In 2013 the Happy Museum undertook a major review of its vision and principles – following text is taken from a paper Happy Museum – the Story So Far written by Tony Butler at the time.

The Happy Museum simplified its vision from

High well-being, sustainable museum practice contributing to civic life
Museums that foster wellbeing that doesn’t cost the earth.

At the outset, the Happy Museum sought to prompt museums to think differently about their role and what they do. However our evaluation showed that the interventions of the commissions, which had small budgets and limited resources, had more impact on individuals than institutions. The second iteration will take a different starting point, more concerned with personal and communal change – promoting Resilience as a key principle in its work. Moreover Happy Museum believes the word ‘resilience’ should not refer to a narrow definition of financial sustainability but to the concept of an individual or community’s ability to flourish in the context of economic, social and environmental challenge.

This is less about helping people in the transactional sense which characterises some of the socially motivated work of museums and more about encouraging active citizens and emboldening civil society. This approach Happy Museum believes is more likely to induce systemic change.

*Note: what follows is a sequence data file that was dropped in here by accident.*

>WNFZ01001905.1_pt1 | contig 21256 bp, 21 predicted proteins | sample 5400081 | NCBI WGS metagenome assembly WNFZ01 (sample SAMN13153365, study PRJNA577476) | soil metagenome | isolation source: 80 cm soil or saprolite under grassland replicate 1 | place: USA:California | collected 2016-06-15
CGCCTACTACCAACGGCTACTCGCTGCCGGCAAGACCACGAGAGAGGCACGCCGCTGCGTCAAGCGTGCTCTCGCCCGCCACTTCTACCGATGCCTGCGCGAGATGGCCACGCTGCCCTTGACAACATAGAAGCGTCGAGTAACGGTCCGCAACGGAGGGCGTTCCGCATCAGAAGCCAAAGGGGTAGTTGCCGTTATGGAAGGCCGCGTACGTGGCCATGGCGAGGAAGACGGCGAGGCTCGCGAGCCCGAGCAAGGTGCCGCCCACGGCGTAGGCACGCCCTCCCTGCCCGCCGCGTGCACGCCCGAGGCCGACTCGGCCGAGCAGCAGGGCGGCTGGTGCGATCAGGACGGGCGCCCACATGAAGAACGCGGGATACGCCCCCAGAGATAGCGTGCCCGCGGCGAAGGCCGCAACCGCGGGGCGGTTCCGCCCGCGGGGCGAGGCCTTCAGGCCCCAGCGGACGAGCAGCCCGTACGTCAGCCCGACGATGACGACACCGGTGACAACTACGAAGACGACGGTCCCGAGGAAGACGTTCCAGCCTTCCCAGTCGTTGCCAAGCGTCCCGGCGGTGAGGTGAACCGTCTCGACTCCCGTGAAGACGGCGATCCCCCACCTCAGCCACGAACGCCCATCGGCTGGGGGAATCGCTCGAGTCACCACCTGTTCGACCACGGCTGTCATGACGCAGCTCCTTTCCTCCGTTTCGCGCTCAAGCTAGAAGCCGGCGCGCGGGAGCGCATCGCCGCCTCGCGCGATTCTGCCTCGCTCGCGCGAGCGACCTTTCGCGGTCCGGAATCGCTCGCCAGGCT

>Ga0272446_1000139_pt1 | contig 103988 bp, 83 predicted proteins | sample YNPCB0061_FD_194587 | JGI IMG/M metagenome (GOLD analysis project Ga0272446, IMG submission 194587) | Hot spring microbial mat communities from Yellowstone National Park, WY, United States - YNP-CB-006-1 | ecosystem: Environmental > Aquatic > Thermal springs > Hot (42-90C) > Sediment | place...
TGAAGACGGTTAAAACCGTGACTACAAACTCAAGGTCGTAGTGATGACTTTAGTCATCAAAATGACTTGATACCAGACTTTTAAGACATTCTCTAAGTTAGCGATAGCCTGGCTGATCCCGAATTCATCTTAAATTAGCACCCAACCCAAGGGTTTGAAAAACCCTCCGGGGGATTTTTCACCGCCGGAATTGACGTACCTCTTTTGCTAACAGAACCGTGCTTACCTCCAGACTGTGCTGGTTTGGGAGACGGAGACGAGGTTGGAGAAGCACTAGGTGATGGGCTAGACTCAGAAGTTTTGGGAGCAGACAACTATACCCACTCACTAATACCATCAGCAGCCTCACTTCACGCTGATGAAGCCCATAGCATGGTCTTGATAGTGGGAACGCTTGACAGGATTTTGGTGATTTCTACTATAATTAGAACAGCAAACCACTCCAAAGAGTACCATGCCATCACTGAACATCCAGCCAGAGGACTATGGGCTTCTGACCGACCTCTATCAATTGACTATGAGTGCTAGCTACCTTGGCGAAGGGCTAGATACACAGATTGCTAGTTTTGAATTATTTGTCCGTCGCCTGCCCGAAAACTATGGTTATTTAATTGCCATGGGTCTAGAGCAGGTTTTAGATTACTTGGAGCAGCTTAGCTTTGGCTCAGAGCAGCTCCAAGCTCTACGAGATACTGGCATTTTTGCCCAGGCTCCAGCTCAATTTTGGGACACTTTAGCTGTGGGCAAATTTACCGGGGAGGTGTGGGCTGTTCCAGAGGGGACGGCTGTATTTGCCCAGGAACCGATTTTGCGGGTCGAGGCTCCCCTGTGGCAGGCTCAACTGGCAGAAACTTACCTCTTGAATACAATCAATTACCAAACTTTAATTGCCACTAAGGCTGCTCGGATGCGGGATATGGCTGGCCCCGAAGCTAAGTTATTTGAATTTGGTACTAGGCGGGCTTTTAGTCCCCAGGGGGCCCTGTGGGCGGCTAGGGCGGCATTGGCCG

Systemic change is recognised as a dynamic, iterative process with change happening on many fronts at once and to all parts of the whole. (See Fritjof Capra, Peter Senge, Donella Meadows, Joanna Macy amongst others). HMP builds on the linkages between the commissions, and their relationships to one another, whilst acknowledging the wider context of economic, social and environmental challenges in which the museum sector sits and depends. The Happy Museum becomes a system itself for re-imagining a future for museums as resilient and viable institutions. The Story of Change tracks how elements or ‘principles’ combine in new ways.

Whilst the 8 point ‘Manifesto’ provided useful guidance for the programme, some points were not readily understood. It has now been distilled to 6 principles which could apply equally to individuals or institutions.